The first Atelier Sophie was part of the Mysterious Trilogy we reviewed last year but originally launched back in 2015. Now, Koei Tecmo is back with a sequel: Atelier Sophie 2: The Alchemist of the Mysterious Dream. It’s out now for the Switch, PC and PlayStation 4 – here’s our take on the PS4 version.
Although we regularly see new Atelier releases, we rarely encounter a sequel with a familiar protagonist, but a new game about Sophie is certainly welcome – it was the most dated-looking game in last year’s trilogy pack and that’s been updated, while the excellent story is continued here. There’s a short summary of past events in case you didn’t play it in the trilogy (or in its original form), after which the sequel once again focuses on Plachta. Her soul gets lost in as Sophie and her travel to a mysterious realm, after which you’re tasked with reclaiming it.
As with any Atelier game, however, the narrative then branches out from there, with a whole range of characters and side stories and sometimes lengthy dialogues. In between that, there’s a good amount of exploration as well, during which you’ll encounter combat scenarios and pick up and combine items – which is where alchemy comes in. At a few rare instances this means you’ll end up with missing ingredients and this can cause mild frustrations, but our search for whatever was missing never felt overly long. You’ll have to be careful about leveling up both Sophie and Plachta though, because if you don’t then you’ll run into a bit of grinding later on.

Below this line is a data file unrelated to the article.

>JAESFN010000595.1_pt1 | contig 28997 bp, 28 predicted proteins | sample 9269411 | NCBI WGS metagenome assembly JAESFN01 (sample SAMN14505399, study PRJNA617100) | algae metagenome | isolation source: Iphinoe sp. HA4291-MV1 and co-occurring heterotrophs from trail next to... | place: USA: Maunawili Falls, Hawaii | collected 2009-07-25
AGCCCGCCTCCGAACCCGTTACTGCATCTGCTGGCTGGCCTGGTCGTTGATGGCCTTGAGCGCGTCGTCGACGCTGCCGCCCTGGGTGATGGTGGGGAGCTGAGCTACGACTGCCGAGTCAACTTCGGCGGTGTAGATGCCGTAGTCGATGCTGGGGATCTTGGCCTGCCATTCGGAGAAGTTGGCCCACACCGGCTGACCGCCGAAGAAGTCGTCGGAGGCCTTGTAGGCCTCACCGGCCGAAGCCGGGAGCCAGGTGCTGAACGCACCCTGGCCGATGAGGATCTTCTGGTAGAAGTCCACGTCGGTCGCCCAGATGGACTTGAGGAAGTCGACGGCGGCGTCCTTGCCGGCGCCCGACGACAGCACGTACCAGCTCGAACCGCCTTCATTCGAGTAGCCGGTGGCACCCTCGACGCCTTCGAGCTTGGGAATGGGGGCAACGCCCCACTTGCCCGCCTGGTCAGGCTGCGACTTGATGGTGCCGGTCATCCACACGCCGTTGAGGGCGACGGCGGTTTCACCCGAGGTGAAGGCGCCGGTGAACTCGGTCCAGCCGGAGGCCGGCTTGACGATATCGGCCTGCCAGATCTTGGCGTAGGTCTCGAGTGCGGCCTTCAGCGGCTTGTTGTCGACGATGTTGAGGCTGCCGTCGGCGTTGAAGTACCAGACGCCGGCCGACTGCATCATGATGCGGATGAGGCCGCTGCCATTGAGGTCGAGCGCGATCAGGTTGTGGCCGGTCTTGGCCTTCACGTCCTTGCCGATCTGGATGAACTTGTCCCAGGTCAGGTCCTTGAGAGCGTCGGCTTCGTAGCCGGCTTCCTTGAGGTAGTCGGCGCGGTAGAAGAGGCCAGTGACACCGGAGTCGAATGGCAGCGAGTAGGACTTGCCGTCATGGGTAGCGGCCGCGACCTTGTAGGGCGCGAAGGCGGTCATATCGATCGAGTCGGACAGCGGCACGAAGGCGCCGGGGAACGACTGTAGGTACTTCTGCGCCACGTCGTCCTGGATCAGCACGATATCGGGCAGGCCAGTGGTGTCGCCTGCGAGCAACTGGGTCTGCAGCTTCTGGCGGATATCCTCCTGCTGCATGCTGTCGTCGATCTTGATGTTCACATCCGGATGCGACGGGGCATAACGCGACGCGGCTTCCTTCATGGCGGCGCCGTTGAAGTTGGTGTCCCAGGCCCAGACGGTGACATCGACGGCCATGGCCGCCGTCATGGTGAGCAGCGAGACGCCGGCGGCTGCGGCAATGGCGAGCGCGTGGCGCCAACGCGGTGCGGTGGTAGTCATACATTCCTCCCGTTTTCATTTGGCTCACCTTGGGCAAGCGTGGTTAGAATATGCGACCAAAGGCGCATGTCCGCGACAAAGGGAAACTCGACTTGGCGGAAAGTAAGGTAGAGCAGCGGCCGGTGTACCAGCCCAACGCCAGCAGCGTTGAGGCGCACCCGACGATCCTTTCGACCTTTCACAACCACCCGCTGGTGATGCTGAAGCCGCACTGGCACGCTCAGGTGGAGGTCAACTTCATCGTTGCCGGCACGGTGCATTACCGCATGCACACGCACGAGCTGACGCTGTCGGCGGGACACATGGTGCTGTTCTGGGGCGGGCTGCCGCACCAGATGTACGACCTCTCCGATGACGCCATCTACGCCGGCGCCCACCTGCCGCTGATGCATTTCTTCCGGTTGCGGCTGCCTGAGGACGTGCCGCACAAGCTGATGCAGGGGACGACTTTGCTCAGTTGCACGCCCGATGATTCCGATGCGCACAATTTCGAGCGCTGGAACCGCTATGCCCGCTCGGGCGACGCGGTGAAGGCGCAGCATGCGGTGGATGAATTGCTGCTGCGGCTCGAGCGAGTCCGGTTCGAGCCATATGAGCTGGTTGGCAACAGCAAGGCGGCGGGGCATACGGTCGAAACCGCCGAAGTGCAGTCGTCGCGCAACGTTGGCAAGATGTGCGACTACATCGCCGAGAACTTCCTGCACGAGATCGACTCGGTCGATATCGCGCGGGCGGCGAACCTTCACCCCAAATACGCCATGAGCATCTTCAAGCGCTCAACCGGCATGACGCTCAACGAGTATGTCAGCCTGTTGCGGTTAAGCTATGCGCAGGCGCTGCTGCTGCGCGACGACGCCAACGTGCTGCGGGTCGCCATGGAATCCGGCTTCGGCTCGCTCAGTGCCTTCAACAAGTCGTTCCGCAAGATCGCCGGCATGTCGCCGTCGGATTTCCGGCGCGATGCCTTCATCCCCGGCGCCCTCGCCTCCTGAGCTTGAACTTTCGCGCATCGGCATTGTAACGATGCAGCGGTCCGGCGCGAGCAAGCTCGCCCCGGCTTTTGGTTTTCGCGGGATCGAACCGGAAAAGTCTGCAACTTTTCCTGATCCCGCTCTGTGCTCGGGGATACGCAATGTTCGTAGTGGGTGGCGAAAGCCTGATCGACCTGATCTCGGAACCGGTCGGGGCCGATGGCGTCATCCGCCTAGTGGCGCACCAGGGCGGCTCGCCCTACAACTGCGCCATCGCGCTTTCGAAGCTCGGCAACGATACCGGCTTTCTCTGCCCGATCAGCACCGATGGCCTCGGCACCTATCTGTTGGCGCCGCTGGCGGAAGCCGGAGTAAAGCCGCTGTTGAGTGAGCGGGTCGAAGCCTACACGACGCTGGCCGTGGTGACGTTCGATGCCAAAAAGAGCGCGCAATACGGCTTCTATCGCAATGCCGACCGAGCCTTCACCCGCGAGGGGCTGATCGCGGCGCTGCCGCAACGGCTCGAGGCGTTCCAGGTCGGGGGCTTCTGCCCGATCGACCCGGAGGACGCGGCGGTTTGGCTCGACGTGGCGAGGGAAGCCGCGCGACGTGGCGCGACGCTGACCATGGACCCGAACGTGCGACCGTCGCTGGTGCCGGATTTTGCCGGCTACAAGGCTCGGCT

As usual, the alchemy process comes in the shape of a minigame of sorts, where you group together matching ingredients in order to craft the best items. You can have this done automatically, but the hands-on approach usually yields better results, and the things you bring into and get out of the process tie in with your exploring and fighting – so you’re already invested.
Combat plays out in a turn-based manner, with basic attacks, team attacks and magic attacks available to you. Some of the items you craft during the alchemy process can also be used in combat, and these range from defensive items like health packs to offensive weapons like explosives. Combat can be quite tactical in nature if you choose for it to be, although you can also lower the difficulty level and focus on the narrative instead.
Atelier Sophie 2 doesn’t reinvent the wheel and won’t lure you into the franchise if previous games didn’t do it for you, but if you enjoyed the previous Atelier titles – especially the first Sophie one – then you’ll have a great time playing through this one as well. All of the familiar ingredients are there, and backed up by improved visuals and streamlined gameplay.